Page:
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Orthotics Q & A

Break in Period | Proper FitNot all Orthotics are equal!


Dr. Stark welcomes new patients and offers a $50 credit towards new orthotics prescribed by him at his clinic when you bring in your old ones (from other p
rovider).

Not all Orthotics are the same!
As a Doctor and Orthotics Specialist, my goal is to ensure that Orthotics provide functional mobility and stability for adults and children alike!

 

Q: What is an Orthotic?

A: An orthotic is a precision made podiatric appliance designed to externally support the bones of the foot in the position needed for proper function and motion.  It is always prescribed and manufactured by a licensed doctor and an accredited Lab.


Q: Are you wearing an Arch Support or an Orthotic?

A: Arch Supports can be bought in most drugstores, shopping center retail stores, or from non-medical persons and technicians.  They are a mass produced product with added modifications.  They are not a medical device and they are not custom made by a licensed doctor.

Note: In most cases, only proper functional orthotics, prescribed and produced by a Doctor, are covered by your Extended Health Insurance coverage.


Q: Can I get Orthotics for my high heels?

A: No.  Due to the angle of the arch & last of the high heel shoe, no orthotic can provide stabilization.  Orthotics are meant to be worn in any flat shoes and up to approximately a 1½” heel.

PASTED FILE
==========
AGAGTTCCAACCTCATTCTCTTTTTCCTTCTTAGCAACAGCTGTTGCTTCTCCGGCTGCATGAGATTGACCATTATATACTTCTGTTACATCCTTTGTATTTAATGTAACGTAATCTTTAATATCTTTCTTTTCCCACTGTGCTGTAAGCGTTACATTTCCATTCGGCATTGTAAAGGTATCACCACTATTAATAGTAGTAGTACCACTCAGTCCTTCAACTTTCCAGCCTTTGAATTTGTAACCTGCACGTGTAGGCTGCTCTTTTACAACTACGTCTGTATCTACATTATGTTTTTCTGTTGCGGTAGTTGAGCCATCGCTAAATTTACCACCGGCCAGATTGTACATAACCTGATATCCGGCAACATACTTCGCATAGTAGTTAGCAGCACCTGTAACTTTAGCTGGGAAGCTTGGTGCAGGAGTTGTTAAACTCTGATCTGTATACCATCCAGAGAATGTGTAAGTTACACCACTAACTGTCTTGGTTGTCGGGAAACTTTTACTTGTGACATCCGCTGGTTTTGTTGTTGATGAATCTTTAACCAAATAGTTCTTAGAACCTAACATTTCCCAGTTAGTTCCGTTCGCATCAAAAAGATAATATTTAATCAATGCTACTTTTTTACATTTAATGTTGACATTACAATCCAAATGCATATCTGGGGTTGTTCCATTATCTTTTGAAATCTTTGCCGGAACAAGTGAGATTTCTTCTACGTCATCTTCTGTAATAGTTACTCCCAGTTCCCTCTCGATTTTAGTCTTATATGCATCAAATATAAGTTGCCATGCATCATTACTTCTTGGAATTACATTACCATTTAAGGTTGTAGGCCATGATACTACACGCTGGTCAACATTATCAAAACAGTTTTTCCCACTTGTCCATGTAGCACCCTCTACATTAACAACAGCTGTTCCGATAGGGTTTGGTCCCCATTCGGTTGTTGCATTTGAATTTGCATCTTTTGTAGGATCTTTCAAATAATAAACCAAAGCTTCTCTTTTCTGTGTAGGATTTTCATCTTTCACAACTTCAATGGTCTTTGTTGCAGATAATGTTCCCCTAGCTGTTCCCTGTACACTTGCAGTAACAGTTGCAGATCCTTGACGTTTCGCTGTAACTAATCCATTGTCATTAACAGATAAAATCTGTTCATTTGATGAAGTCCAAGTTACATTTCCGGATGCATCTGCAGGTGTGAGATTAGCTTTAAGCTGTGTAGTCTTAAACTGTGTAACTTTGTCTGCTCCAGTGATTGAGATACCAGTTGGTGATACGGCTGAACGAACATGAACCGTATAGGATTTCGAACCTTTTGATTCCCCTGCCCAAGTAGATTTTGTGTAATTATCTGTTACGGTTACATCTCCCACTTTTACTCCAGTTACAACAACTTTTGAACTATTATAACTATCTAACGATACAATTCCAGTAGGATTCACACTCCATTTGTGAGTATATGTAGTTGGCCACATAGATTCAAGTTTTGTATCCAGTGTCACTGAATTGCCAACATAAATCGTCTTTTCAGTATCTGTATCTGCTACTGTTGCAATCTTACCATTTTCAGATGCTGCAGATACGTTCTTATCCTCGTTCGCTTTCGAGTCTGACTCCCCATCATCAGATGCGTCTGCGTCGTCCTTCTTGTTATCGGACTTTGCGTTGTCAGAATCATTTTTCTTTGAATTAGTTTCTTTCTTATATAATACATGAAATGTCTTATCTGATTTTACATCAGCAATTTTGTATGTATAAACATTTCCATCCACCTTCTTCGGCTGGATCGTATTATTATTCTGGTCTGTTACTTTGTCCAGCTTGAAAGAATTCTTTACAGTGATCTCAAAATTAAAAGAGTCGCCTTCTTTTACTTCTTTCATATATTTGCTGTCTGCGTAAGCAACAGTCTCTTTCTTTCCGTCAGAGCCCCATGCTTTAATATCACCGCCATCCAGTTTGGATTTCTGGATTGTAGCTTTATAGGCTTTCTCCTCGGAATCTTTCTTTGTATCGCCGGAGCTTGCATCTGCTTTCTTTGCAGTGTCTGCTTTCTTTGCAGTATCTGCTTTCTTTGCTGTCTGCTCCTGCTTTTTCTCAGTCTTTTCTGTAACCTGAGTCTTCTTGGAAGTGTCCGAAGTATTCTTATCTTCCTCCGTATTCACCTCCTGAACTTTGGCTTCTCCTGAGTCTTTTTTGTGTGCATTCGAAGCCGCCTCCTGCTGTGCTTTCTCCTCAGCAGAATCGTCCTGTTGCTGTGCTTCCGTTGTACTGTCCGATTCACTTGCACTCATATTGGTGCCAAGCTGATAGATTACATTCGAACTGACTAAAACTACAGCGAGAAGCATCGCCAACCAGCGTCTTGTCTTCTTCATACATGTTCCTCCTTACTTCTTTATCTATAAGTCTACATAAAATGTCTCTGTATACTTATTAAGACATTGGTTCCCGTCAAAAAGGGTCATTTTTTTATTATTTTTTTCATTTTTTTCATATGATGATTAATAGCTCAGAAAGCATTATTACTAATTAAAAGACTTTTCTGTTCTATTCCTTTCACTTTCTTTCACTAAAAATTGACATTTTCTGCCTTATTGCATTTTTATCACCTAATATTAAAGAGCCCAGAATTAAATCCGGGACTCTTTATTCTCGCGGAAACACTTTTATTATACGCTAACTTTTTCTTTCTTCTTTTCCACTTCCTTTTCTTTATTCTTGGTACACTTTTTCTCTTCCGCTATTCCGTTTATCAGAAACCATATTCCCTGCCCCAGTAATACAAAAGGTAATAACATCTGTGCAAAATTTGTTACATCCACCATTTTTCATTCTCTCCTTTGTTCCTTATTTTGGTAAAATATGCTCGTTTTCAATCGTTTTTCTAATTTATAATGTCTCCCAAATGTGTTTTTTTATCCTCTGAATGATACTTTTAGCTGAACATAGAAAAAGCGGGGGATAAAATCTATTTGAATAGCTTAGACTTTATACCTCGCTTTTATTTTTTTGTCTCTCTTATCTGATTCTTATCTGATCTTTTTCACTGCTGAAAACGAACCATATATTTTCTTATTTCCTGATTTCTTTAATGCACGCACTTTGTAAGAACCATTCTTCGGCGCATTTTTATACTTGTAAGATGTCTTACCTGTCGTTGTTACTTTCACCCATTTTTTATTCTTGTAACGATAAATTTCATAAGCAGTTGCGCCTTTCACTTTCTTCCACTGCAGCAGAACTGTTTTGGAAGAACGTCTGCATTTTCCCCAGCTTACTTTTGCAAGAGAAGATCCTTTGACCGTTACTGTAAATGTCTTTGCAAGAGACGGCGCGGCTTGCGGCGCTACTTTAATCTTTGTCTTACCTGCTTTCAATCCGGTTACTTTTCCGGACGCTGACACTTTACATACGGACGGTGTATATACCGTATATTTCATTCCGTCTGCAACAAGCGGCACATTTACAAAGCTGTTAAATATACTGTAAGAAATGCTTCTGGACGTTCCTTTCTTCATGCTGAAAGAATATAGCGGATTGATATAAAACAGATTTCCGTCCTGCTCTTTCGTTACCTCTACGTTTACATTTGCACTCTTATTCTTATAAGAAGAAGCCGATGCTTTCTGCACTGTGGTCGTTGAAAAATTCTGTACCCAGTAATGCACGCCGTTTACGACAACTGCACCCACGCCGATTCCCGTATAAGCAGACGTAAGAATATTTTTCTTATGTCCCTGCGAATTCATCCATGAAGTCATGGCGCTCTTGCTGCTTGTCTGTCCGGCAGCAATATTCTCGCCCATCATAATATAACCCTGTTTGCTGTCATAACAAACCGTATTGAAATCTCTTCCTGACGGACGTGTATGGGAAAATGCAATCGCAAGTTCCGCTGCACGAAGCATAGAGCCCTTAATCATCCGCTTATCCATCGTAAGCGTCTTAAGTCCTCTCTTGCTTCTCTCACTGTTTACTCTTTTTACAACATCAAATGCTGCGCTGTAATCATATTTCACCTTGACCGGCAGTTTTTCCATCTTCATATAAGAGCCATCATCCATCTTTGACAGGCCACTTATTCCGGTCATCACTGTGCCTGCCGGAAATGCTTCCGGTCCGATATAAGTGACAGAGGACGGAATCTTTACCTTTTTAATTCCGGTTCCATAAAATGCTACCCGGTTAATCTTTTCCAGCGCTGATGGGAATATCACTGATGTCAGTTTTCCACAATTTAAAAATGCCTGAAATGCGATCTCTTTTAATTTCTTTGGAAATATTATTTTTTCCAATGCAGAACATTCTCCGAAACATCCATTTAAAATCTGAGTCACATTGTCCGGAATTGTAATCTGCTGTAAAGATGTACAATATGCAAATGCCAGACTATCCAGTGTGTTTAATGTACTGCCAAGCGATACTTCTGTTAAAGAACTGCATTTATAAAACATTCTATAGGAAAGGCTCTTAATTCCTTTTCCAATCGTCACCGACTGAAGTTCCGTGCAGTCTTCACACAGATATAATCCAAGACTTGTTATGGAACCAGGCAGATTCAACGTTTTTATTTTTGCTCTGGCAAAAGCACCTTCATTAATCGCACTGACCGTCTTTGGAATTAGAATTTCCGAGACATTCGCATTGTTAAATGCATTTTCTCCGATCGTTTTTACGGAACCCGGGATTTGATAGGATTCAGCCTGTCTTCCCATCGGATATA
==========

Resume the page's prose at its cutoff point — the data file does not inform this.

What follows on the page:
The time you spend in high heels should be limited to activities such going to the theater or a restaurant and never for a day of shopping or extensive walking!

Note: Your lower extremities muscles shorten rapidly to positional function, such as wearing high heels.  Your calf muscles and hamstrings shorten as a result of wearing high heels routinely.  This changes your joint position and stride length when walking.  A proper stretching routine is essential to offset the results of wearing high heels.


Q: What is Plantar Fasciitis?

A: The Plantar Fascia attaches to the bottom of the heel and extends beneath the arch to the ball of the foot and toes.  It is an inelastic structure and cannot be stretched!  Any change in structure or function that blocks the motion of the forefoot causes increase traction on the plantar fascia.  Overloading the plantar fascia tears the periosteum (the tough connective tissue that covers bones) away from the heel.  This causes inflammation underneath the periosteum of the bone.  That hurts!!!


Q: Why does my heel hurt in the morning?

A: Microscopic tearing occurs during the day, but inflammation builds up during rest.  That is why the heel hurts most in the morning!


Q: What causes Plantar Fasciitis

A: Plantar Fasciitis is caused by increased traction on the plantar fascia because of changes in the forefoot and arch…and also…Poorly made Orthotics.

If an Orthotic shell (the rigid part) blocks joint motion at the ball of the foot, it can cause increased traction on the plantar fascia causing tearing of the periosteum of the heel.

Dr Steven D. Stark - Podiatry, Orthotics, Sports Medicine - Vancouver, White Rock